Friday, February 22, 2008

The $50,000 algorithm

Before jumping into the great work by Donald Knuth, I thought it would be interesting to start with analysis of a contemporary algorithm which has already given its authors $50,000.

NetFlix currently has a $1 million contest to anyone who can write an algorithm for predicting user ratings that beats their algorithm by at least 10%. This content has run since 2006 and so far, no one has done it.

Each year, if no one has claimed the top prize, NetFlix awards a $50,000 progress prize to the best algorithm to date. The first such prize was given this year. In order to claim the prize, the individual or team that wrote the algorithm must publish its details.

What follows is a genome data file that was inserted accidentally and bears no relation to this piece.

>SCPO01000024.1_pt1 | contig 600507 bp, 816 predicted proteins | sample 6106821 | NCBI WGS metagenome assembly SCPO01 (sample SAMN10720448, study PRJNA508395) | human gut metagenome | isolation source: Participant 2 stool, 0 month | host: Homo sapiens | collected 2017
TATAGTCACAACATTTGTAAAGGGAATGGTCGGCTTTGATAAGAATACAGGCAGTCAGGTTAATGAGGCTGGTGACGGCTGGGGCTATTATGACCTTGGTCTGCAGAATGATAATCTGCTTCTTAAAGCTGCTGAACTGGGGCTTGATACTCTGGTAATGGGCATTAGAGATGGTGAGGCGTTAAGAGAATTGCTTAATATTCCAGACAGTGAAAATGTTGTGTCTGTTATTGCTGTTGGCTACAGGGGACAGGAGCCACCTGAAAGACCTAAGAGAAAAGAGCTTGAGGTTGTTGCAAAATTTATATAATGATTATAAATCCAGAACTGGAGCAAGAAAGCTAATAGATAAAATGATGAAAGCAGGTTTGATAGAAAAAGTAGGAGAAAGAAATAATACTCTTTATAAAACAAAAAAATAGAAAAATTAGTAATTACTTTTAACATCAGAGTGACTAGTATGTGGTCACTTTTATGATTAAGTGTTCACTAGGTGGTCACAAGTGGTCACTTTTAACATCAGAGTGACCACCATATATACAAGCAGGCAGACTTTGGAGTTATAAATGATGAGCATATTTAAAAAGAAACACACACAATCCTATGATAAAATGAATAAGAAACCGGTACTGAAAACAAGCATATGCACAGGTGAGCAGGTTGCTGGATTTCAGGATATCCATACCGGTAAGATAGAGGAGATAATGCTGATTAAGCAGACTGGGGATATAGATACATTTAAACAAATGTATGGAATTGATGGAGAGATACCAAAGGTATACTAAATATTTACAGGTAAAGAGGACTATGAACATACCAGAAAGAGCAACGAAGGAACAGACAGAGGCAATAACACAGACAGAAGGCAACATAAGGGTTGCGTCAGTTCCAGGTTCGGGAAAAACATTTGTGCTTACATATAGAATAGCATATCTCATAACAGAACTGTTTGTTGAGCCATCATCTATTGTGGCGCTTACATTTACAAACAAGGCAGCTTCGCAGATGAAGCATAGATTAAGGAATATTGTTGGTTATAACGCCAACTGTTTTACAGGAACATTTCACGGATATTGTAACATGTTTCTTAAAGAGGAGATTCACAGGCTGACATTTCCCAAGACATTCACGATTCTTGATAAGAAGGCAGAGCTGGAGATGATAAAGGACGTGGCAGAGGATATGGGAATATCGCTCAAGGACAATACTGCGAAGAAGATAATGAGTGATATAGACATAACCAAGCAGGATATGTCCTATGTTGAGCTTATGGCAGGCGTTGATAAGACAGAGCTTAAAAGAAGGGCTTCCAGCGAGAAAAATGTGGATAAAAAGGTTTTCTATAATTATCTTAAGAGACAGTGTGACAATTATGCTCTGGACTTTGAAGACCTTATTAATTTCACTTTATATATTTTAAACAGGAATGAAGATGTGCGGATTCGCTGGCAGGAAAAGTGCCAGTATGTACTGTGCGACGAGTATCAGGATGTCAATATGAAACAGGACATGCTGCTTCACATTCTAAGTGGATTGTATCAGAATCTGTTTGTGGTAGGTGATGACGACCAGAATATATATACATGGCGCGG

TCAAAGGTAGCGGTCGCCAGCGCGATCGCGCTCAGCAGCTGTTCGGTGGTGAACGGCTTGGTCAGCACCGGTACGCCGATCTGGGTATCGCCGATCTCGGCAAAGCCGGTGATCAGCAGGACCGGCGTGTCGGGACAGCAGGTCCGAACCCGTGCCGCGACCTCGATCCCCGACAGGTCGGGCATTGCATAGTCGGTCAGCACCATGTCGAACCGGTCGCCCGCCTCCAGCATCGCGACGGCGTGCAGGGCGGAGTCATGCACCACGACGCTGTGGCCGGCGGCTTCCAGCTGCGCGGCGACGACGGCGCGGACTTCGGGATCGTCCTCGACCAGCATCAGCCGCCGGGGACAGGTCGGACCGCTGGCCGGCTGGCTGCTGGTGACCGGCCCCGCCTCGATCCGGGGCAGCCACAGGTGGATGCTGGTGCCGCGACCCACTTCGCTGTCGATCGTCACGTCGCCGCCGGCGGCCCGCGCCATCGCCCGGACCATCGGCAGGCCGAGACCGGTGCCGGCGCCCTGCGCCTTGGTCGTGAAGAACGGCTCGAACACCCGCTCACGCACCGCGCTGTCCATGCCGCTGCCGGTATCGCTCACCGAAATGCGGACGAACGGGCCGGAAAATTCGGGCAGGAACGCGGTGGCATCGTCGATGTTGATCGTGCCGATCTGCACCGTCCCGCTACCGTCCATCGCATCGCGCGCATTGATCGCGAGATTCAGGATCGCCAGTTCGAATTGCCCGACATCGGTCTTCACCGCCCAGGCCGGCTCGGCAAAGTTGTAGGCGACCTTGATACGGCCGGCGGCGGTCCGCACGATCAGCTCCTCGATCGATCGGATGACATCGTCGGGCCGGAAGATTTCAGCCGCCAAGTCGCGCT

This year's prize went to Robert M. Bell, Yehuda Koren, and Chris Volinsky, members of the AT&T Research Labs. Considering that there are over 9,000 teams competing for the prize, AT&T can be very proud of their achievement.

As a starter to this blog, I thought it would be interesting to go in detail through the algorithm that won the 2007 Progress Prize.


1 comment:

Jason Jayhawk said...

Thank you for taking the time to write this outstanding explanation and share your code/learning experience with the world.